If the buyer chooses to remain unrepresented, Farah may work with them as an unrepresented party. When Farah ends her client relationship with the buyer she must give the buyer a Disclosure of Representation in Trading Services form and a Disclosure of Risks to Unrepresented Parties form. She must encourage the buyer to seek independent representation, and explain the limited services that she can provide to the buyer as an unrepresented party.

However, Farah should consider the risks she may face before dealing with the buyer as an unrepresented party. If anything goes wrong in the transaction, the buyer may allege that she conducted herself as though she was still their agent, or that she shared their confidential information with the seller. Alternatively, if the seller is dissatisfied at the end of the transaction, they may allege that Farah conducted herself as though she was still the buyer’s agent, or that she shared their confidential information with the buyer.

Pia specializes in commercial leases. Depending on the circumstances, she may represent either landlords or tenants. One of Pia’s tenant clients wishes to lease one of her landlord clients’ properties. What should Pia do?

Under Rule 5-18, Pia has two options:

  1. Stop acting for both the tenant client and the landlord client; or
  2. Continue acting for one of the clients and stop acting for the other, provided both of the clients agree in writing in the form approved by Council. If one, or both, of the clients do not sign the Agreement, Pia must stop acting for both buyer clients.
Roan and Linda work for a brokerage that practices brokerage agency. Roan has a buyer who wants to make an offer on a property that Linda has listed. What should Roan and Linda do?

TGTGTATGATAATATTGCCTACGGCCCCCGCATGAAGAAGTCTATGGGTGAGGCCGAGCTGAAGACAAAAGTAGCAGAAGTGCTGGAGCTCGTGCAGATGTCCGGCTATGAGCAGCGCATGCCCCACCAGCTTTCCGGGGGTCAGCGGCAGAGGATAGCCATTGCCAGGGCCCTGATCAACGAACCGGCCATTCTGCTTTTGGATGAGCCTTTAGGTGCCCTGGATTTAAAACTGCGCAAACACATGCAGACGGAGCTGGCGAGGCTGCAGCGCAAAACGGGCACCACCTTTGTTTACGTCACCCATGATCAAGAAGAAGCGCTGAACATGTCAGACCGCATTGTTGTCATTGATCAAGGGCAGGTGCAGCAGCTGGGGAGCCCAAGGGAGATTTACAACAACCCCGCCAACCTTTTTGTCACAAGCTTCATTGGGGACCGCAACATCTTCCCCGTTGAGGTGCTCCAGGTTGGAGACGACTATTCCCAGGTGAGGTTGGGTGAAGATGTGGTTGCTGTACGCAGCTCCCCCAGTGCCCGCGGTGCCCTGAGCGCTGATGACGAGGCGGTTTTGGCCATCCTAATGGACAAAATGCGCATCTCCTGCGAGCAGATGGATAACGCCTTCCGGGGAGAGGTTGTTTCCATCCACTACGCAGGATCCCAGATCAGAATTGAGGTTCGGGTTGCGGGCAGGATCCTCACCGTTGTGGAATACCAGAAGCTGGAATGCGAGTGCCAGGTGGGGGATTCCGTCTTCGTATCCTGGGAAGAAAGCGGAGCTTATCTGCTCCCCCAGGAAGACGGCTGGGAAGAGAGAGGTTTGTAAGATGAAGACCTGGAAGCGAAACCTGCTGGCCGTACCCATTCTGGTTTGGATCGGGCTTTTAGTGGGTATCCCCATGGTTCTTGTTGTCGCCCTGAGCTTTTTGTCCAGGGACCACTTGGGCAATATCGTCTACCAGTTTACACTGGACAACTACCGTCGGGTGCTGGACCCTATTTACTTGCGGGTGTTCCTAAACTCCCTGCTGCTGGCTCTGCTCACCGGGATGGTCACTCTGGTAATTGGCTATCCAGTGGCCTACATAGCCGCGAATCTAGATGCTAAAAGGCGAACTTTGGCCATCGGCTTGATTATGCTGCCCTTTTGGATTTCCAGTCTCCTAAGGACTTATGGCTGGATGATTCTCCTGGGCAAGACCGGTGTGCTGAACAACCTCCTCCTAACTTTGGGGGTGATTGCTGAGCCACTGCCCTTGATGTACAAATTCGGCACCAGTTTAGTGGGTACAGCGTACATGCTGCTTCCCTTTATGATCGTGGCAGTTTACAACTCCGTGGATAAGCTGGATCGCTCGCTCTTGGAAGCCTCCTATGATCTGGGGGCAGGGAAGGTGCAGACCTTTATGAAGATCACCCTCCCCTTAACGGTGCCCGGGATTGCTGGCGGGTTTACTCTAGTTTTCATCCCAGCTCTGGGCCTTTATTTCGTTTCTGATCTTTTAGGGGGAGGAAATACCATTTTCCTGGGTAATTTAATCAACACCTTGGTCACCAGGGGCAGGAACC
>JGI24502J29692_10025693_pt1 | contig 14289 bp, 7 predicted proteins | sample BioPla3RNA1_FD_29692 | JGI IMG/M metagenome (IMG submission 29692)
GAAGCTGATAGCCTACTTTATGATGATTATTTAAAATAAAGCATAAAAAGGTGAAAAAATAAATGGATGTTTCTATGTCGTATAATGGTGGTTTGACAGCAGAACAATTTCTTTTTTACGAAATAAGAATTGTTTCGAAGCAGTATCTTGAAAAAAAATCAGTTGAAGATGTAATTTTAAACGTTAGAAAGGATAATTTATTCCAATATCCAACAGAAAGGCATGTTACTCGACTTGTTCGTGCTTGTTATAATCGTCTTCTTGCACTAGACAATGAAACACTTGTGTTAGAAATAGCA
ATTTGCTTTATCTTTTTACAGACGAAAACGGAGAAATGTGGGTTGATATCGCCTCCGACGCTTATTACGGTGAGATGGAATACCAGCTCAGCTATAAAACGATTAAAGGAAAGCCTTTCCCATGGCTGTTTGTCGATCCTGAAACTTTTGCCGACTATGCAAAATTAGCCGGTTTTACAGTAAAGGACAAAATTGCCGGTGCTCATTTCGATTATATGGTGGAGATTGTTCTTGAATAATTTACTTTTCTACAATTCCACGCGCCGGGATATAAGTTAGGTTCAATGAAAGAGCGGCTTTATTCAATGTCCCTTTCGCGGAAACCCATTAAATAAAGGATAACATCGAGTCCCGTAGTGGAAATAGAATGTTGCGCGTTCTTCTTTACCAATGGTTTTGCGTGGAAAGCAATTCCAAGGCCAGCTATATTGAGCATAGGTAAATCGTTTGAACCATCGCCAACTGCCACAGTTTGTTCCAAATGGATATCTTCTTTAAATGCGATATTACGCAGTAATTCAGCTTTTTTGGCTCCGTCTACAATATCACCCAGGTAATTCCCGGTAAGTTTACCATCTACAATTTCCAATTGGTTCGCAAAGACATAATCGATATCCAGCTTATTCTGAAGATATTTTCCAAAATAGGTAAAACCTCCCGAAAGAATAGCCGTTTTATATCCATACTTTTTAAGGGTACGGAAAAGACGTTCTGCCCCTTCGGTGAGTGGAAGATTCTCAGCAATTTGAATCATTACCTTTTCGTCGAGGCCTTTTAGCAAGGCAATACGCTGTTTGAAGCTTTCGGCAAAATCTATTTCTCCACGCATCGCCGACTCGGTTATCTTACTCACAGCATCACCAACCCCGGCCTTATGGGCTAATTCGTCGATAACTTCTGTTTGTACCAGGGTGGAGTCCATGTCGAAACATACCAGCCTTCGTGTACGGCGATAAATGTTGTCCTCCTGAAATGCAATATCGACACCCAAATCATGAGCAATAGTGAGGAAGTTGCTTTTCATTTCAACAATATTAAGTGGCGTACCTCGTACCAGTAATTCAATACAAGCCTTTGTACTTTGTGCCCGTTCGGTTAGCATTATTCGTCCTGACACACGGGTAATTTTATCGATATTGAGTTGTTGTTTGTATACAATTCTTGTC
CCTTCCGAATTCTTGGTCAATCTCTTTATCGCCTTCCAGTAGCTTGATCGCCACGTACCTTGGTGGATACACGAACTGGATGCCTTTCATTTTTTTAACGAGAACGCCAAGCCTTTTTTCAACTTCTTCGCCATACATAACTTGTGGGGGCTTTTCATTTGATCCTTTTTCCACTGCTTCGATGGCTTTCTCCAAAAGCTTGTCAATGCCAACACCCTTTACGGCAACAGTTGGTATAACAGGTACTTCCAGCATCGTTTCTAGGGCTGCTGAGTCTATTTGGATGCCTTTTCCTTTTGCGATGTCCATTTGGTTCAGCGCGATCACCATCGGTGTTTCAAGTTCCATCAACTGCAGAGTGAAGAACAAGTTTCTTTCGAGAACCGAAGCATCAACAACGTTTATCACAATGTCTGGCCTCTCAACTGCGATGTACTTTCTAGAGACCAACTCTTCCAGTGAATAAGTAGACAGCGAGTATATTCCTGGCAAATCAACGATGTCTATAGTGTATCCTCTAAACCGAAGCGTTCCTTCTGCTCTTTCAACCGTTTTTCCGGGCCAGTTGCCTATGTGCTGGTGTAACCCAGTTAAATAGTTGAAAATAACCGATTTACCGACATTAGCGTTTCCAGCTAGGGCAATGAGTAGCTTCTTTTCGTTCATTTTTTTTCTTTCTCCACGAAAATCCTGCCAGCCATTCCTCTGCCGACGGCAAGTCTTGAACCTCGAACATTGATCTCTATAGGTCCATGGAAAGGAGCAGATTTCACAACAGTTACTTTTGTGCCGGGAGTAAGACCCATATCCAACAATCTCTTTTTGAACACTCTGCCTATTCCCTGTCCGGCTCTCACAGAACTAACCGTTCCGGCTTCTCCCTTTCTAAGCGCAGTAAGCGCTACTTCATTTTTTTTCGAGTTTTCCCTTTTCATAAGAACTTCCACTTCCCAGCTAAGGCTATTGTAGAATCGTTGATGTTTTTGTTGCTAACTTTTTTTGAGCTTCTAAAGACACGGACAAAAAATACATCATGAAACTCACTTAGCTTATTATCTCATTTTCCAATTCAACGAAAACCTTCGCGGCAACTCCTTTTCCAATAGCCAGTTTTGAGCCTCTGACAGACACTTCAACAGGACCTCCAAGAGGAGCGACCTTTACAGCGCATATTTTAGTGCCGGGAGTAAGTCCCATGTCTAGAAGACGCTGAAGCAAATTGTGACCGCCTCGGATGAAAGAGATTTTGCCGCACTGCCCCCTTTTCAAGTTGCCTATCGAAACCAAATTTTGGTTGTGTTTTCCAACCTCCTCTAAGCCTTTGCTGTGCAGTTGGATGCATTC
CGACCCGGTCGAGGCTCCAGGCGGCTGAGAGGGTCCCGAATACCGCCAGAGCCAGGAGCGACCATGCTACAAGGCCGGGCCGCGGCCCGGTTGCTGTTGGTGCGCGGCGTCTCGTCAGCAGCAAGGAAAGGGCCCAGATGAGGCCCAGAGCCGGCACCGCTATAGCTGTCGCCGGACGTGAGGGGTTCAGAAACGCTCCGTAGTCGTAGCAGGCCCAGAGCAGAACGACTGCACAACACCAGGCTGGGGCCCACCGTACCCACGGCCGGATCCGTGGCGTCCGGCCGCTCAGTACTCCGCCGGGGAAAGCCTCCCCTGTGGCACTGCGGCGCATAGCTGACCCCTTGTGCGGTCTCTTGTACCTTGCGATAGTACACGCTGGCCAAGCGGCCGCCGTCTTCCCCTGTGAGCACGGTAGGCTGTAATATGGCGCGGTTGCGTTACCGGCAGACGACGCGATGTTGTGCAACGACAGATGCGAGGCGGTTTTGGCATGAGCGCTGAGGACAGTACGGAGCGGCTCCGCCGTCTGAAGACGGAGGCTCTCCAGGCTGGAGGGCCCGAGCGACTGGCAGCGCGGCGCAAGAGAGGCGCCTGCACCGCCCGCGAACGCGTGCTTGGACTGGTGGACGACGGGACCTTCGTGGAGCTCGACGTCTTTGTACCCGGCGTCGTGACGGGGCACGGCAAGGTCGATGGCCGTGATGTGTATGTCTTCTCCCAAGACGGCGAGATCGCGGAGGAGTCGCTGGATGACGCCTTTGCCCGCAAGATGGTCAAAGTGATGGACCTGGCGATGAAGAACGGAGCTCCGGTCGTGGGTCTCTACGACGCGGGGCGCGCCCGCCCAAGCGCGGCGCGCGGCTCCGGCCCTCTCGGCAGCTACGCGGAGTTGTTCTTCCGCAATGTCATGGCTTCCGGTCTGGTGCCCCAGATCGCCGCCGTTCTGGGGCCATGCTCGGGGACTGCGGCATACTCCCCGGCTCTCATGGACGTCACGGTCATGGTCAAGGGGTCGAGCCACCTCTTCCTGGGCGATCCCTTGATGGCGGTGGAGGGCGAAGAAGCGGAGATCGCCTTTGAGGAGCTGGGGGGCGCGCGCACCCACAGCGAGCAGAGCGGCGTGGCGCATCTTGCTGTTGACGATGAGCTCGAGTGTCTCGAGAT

At brokerages practicing brokerage agency, all the licensees are considered the agents of every client. So Roan and Linda’s brokerage has two options:

  1. Stop acting for the buyer client and the seller client; or
  2. Continue acting for one of the clients and cease acting for the other, provided both clients agree in writing in the form approved by Council.

If the brokerage stops representing the buyer, it may deal with the buyer as an unrepresented party, provided it makes the appropriate disclosures to the buyer (Disclosure of Representation in Trading Services and Disclosure of Risks to Unrepresented Parties), and is mindful of the risks of dealing with unrepresented parties (see question 5 above).

A conflict of interest has come up between one of Daniela’s buyer clients and one of her seller clients. Daniela is thinking of asking her clients to sign the Agreement Regarding Conflicts between Clients to allow her to continue acting for one client and stop acting for the other. What should Daniela do to make sure that both clients can make a fully informed decision?

Daniela should ensure that her clients have been given all the information they need to make an informed decision about how they wish to proceed, as well as an opportunity to consider or seek independent advice on that information. Just getting their signatures on the Agreement Regarding Conflicts between Clients does not necessarily mean Daniela has obtained her clients’ “informed consent”.

Before asking her clients to sign the Agreement Regarding Conflict of Interest Between Clients, Daniela should think about:

  • Whether she has fully disclosed the conflict of interest to both clients;
  • Each client’s level of sophistication; and
  • Whether her clients will have a meaningful opportunity to consider and/or seek independent legal advice on the conflict of interest prior to agreeing to sign the agreement.
A conflict of interest has come up between two of Shannon’s buyer clients. Both clients want to sign the Agreement Regarding Conflict of Interest Between Clients, but, one of the buyers is concerned about disclosing their name in the Agreement, as they do not want the other buyer to know their identity for strategic reasons. What should Shannon do?

Any time Shannon is using an Agreement Regarding Conflict of Interest Between Clients to resolve a conflict of interest, she should ask each of the clients whose interests are in conflict if they have any concerns about disclosing their identity to the other client who will be signing the Agreement.

If either of her clients would prefer not to disclose their identity to the other client, Shannon should have each client sign a separate copy of the Agreement Regarding Conflict of Interest Between Clients.

She would have to ensure that each of the clients is only seeing their own name and signature on the Agreement that they are signing, while leaving the fields for the other client’s name and signature blank.